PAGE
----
travel, covid-19, health, mandate

Pfizer asks for US authorization of Covid vaccine for ages 5-11  

US drugmaker Pfizer said Thursday it has formally requested emergency use authorization for its Covid-19 vaccine in children age five to 11.

Mass. reports 1,471 new COVID-19 cases, 19 new deaths   25%

The state also reported 556 hospitalized COVID-19 patients. Here's the data reported Wednesday, Oct. 13, 2021.

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Covid: Will Scotland's teenagers buck the vaccination trend?   10%

Fast progress is currently being made vaccinating the 12-15 age group in Scotland.

Mozambique Closes Beaches Again Due To Low Covid Vaccinations  

With only 5 percent of the country’s adults vaccinated, Mozambique took the precaution amid fears of a renewed spread of the coronavirus.

Johnson & Johnson coronavirus vaccine gets better boost from Moderna or Pfizer, US study shows   37%

People who got Johnson & Johnson Inc’s Covid-19 vaccine as a first shot had a stronger immune response when boosted with vaccines from Pfizer Inc/BioNTech SE or Moderna Inc, a study run by the National Institutes of Health showed on Wednesday.The study, which is preliminary and has not been peer reviewed, is the latest challenge to J&J’s efforts to use its Covid-19 vaccine as a booster in the United States.The study, which included more than 450 adults who received initial shots from Pfizer,…

Biden calls on businesses to step up as he expresses optimism about the fight against the virus.  

“I’m calling on more business to step up. I’m calling on more parents to get their children vaccinated when they are eligible,” President Biden said.

Coronavirus: Philippines lifts quarantine for fully vaccinated travellers from China, dozens of other nations   -20%

Fully vaccinated foreign nationals from dozens of countries and jurisdictions on the Philippines’ “green list” will no longer be required to undergo facility-based quarantine, the government said, provided they have a negative test result from within 72 hours of departure.Mainland China, Hong Kong, New Zealand and Taiwan are among those on the green list.Meanwhile, passengers from countries on the yellow list must undergo a 14-day quarantine upon arrival, with the first 10 days in a facility…

400 Henry Ford Health employees quit over COVID-19 vaccine mandate; 92% fully vaccinated  

Henry Ford is one of a dozen Michigan health systems surveyed about COVID-19 vaccination rates among staff. Some were more transparent than others.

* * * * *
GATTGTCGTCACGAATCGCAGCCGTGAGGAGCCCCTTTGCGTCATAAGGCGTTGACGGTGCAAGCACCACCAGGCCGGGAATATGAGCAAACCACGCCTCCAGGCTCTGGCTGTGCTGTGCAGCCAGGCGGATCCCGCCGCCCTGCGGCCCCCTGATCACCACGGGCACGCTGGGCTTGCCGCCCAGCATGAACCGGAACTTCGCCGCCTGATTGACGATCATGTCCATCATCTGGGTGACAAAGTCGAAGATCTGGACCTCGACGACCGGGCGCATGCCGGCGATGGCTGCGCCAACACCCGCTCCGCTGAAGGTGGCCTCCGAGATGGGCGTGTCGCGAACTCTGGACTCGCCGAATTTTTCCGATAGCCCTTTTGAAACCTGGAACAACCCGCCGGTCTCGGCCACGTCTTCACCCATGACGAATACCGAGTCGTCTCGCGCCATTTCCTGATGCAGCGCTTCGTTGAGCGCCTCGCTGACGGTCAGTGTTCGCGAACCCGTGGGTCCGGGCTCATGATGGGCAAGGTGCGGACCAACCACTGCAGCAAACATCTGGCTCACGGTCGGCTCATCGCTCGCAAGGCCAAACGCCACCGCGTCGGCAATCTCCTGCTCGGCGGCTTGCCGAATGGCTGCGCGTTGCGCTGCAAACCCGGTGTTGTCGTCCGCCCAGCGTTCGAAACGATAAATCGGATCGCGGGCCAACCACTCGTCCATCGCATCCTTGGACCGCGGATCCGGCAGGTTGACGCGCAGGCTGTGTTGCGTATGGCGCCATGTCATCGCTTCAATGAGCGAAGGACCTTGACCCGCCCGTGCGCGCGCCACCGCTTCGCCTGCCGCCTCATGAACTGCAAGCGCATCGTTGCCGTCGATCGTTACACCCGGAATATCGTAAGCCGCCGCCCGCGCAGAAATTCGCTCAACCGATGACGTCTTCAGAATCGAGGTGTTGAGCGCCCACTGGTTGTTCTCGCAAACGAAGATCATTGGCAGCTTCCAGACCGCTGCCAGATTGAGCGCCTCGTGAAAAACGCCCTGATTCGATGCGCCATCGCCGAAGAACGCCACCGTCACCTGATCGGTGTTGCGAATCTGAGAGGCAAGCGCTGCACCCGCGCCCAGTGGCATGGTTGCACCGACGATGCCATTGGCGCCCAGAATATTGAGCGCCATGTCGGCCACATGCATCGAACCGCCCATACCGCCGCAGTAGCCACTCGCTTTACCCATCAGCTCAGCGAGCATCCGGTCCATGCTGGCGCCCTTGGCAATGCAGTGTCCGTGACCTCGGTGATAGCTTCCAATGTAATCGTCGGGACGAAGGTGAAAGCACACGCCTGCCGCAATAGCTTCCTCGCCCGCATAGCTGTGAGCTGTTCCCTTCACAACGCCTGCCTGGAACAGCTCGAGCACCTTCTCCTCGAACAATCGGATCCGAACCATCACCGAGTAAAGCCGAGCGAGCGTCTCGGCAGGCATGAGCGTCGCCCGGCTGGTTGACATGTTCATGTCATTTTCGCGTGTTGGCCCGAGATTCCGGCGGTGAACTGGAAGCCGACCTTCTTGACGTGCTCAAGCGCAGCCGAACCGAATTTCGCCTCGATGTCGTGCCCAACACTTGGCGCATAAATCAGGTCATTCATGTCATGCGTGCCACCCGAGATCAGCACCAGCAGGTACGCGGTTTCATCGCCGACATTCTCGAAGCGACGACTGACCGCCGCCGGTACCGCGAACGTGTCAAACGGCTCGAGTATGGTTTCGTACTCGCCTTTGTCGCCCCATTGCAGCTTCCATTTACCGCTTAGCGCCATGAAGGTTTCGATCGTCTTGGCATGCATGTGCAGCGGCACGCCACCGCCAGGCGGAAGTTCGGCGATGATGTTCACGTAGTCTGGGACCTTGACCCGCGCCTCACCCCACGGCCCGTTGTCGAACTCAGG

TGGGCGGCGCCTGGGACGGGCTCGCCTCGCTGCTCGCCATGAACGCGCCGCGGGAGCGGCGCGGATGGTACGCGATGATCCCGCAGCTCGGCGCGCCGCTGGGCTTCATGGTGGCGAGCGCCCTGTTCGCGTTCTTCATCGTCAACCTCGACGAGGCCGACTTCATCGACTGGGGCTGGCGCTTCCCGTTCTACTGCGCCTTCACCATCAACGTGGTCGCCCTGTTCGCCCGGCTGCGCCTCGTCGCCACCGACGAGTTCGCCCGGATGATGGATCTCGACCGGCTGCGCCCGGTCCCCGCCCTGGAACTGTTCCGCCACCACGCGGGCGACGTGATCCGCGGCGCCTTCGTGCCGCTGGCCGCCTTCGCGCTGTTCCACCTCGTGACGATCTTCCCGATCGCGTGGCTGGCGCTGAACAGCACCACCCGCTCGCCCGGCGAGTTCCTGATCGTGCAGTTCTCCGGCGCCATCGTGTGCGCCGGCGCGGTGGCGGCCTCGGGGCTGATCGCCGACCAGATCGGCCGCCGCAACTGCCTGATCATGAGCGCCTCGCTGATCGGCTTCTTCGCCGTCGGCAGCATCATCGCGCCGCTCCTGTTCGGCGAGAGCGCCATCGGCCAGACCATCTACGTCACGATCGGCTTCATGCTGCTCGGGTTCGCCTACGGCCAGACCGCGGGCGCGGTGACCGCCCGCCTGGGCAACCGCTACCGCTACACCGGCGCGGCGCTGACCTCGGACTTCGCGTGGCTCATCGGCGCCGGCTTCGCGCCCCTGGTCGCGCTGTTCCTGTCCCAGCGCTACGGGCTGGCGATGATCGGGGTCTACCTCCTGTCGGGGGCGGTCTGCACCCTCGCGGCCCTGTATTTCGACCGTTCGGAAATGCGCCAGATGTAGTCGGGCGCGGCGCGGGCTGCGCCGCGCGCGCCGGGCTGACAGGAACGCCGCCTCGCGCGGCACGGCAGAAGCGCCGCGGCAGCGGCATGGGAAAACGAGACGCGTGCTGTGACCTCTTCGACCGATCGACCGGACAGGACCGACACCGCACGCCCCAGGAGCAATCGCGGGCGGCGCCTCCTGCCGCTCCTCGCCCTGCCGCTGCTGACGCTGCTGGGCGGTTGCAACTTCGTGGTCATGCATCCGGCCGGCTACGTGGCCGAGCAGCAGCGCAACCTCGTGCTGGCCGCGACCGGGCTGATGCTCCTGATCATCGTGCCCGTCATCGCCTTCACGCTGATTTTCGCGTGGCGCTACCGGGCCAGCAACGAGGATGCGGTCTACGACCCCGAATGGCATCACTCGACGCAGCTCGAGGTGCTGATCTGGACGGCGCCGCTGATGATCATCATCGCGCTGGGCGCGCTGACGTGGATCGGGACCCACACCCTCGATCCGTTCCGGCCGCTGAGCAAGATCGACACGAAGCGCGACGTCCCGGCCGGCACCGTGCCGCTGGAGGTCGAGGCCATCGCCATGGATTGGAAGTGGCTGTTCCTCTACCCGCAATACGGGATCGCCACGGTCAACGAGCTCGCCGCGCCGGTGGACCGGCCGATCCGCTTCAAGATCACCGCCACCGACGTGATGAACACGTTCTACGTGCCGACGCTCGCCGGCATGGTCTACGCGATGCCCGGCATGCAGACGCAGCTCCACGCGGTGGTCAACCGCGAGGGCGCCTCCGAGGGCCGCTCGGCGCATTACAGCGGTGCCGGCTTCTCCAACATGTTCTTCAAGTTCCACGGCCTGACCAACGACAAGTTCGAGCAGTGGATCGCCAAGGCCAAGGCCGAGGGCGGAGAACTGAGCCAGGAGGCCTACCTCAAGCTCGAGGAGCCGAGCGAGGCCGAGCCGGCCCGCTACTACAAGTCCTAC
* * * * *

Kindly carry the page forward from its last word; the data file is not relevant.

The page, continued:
Coronavirus: South Korea debates how to live with Covid-19 and reopen economy   13%

South Korea on Wednesday established a panel to debate a strategy on how to “live with Covid-19” in the long-term, as the country seeks to phase out coronavirus restrictions and reopen the economy amid rising vaccination levels.Under the strategy, the government aims to relax coronavirus restrictions for citizens who can prove they have been fully vaccinated, while encouraging asymptomatic and mild Covid-19 patients aged below 70 to recover at home, the health ministry said last week.The…

70,000 Californians have died from COVID-19   8%

Statewide numbers of new coronavirus infections and COVID-19 hospitalizations have been falling for weeks, but daily death counts have remained high.

UKs easyJet says recovery underway after $1.3 bln pandemic losses   6%

British airline easyJet said travel was back and it would to fly 70 percent of its pre-pandemic capacity in the Oct-Dec period, higher than it planned last month, after COVID-19 restrictions drove

Sylmar basketball coach Bort Escoto is facing vaccination deadline   25%

LAUSD is requiring coaches to receive first vaccine shot by Friday, and the Sylmar basketball coach hasn't decided if he'll be vaccinated.

A mom died of covid-19 before making a baby registry. A nurse and strangers pitched in.  

Emily Robison died of covid-19 before she had a chance to hold her daughter, Carmen.

Alberta's reporting of comorbidities questioned after boy, 14, removed from COVID-19 death count   22%

Nine months after being diagnosed with a Stage 4 brain tumour — and two days after his family says he tested positive for COVID-19 — Nathanael Spitzer of Ponoka, Alta., died in hospital.

NHL Reportedly Investigating Player for Using Fake Vaccine Card   -20%

Evander Kane is being investigated by the NHL for a multitude of issues, including alleged domestic abuse and submitting a fake COVID vaccine card.

A study of COVID vaccine boosters suggests Moderna or Pfizer works best   17%

Should people who get a COVID booster get a different vaccine from their original shot? The results of a highly anticipated study suggest that in some cases the answer may be yes.